There are books full of words about all kinds of things, then there are books full of words about other words: grammar books, style manuals, thesauruses and dictionaries. Among English dictionaries, one rules them all: the Oxford English Dictionary, the only dictionary universally recognised by its abbreviation, the OED. Put that in your pipe and smoke it, Collins, Webster, Longman.
We know a lot about the creation of the OED already: Peter Gilliver’s The Making of The Oxford English Dictionary is just one of many resources on its history. Sarah Ogilvie’s work is more akin to Simon Winchester’s novel The Surgeon of Crowthorne, which tells the story of the relationship between a long-time editor of the dictionary, James Murray, and one of his prolific contributors, William Chester Minor – retired surgeon, murderer and incarcerated resident of the Broadmoor Criminal Lunatic Asylum. Like Winchester’s, Ogilvie’s focus is more on the remarkable and until now anonymous contributors who volunteered their time and research to the project.
Until Murray assumed the editor’s job, the New English Dictionary, as it was initially called, had made painstakingly slow progress. Begun in 1858, its first instalment appeared 30 years later, covering “A” to “ant” – useful, perhaps, if you were interested in aardvarks, not so useful if you were interested in zebras. Murray’s editorship began in 1879, when Oxford University took over. Under his watch it picked up the pace. The original editors had the bright idea of crowdsourcing entries from a pool of a few hundred volunteers; under Murray, this pool grew to more than 3000. As Ogilvie says, this was the 19th-century equivalent of Wikipedia. The entries – scoured from home libraries as far away as India, the Congo and New Zealand – arrived day after day by penny-post at Murray’s address in Mill Hill, London, where he worked as a schoolmaster, and later in Oxford. Murray and his small team of editors worked out of a garden shed, wrapping their legs in newspapers in the winter to keep warm. The walls of the shed (affectionately nicknamed “The Scriptorium”) were lined with pigeonholes stuffed with entries, each of which would be assessed for inclusion.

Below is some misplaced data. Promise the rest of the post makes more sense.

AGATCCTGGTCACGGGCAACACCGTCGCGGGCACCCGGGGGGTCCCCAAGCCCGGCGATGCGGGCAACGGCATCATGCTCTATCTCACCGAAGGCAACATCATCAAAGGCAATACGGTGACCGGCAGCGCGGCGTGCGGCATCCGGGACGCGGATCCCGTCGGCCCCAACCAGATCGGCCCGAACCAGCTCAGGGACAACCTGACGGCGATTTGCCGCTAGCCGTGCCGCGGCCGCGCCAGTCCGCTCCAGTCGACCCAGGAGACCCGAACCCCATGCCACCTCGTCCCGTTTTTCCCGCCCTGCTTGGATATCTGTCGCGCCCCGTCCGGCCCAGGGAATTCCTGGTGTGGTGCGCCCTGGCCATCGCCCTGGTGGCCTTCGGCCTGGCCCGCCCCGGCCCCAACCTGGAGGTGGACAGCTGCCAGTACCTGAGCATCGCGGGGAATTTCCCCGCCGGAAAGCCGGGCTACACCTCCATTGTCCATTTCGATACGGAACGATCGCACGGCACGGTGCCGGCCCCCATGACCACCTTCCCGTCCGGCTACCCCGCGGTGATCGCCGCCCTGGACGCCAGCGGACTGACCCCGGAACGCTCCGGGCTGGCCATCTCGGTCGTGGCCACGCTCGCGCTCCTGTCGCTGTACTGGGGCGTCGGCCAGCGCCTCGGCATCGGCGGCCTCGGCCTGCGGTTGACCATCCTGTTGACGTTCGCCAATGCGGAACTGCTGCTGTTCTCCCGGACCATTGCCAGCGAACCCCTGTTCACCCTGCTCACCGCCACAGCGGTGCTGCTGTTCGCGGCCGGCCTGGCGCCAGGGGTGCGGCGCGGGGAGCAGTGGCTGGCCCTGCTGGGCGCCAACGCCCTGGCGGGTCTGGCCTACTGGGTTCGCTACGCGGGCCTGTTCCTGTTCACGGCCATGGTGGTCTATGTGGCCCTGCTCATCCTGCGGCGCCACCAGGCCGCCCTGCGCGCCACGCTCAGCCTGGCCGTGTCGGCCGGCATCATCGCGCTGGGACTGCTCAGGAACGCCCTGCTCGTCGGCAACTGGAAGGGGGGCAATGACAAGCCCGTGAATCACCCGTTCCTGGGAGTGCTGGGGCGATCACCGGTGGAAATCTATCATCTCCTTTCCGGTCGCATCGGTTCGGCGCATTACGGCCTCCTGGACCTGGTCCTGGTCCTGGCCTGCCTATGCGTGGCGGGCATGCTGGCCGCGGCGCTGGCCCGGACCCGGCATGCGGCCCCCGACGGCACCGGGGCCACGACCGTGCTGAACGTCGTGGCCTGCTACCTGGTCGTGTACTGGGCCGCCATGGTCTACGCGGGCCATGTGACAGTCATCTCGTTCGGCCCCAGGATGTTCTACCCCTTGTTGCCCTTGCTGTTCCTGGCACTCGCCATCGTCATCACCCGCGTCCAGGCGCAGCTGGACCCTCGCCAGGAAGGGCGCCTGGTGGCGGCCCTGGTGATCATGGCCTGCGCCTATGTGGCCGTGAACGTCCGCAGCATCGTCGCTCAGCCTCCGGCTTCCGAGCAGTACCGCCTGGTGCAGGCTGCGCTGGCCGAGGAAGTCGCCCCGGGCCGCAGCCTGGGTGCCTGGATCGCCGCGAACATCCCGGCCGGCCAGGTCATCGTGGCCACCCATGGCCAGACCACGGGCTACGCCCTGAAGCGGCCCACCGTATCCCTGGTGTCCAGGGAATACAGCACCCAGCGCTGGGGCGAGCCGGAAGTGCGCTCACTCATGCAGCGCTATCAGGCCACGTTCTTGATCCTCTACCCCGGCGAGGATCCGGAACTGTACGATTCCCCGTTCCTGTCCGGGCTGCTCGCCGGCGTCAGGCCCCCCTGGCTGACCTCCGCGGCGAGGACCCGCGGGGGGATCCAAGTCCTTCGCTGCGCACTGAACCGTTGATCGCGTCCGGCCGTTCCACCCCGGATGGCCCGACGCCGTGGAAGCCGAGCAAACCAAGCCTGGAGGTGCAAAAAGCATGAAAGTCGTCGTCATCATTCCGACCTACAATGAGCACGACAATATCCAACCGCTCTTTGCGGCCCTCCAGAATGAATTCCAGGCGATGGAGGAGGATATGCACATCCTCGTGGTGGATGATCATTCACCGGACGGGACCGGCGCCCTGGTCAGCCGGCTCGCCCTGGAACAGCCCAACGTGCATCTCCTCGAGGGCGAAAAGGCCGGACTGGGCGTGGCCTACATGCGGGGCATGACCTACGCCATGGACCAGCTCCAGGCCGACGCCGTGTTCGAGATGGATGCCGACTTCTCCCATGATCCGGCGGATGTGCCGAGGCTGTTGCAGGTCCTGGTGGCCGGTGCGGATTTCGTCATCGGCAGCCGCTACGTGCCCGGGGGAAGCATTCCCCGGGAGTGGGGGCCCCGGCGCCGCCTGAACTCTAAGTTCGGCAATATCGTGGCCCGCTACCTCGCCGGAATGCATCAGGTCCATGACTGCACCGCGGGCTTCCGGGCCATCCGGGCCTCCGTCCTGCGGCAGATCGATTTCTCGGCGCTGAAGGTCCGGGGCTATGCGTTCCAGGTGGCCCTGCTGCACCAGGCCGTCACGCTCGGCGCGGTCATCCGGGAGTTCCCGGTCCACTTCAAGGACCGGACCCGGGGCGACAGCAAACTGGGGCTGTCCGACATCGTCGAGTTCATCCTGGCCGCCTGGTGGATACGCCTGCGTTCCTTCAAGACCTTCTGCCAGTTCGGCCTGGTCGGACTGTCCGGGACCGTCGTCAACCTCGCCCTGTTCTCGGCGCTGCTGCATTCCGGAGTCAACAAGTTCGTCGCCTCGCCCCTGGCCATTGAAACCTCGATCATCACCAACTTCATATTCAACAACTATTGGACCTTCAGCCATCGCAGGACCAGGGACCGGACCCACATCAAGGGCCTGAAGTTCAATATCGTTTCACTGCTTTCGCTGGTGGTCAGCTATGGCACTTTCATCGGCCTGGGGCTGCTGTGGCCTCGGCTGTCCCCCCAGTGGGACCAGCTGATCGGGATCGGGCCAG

Who contributed these entries? Murray, being Murray, kept a handwritten list of them all, a list Ogilvie discovered one day while fossicking around in the Oxford archives. This book records what she was able to find out about some of these fascinating people. The honour of most prolific contributor goes to Thomas Austin Jr, who sent in a staggering 165,061 words. The sheer number of Austin’s contributions resulted in a problem for Murray and his paid editors: Austin felt he was owed recognition and remuneration for his efforts and took to prowling around the Scriptorium and writing abusive letters. Nonetheless, he earns the place of “Best contributor” (under “B” in Ogilvie’s alphabetised chapter headings).
“C” is for “Cannibal”. It turns out William Chester Minor was just one of three murderers who contributed to the dictionary. Sir John Richardson, surgeon and naturalist on the first of John Franklin’s three failed voyages to find the fabled Northwest Passage, was another. He was also an inadvertent cannibal – he and his starving companions on the expedition ate human flesh that another man had led them to believe was wild game.
And on it goes, each chapter a portrait of not just a person but of an obsession and a cultural milieu: the would-be scholars, the amateur lexicographers, intelligent and well-read, sometimes just a little bit crazy. The final chapter is devoted to “zealots”, a word that was added to the dictionary in May 1921, if you want to know. Murray himself is counted among the zealots, though he died six years earlier, in 1915. His great enterprise continued without him: what was originally considered a 10-year project was finally completed in 1928.
Murray’s last recorded definition was, appropriately enough, of the word “twilight”: “The light diffused by the reflection of the sun’s rays from the atmosphere before sunrise, and after sunset; the period during which this prevails between daylight and darkness.”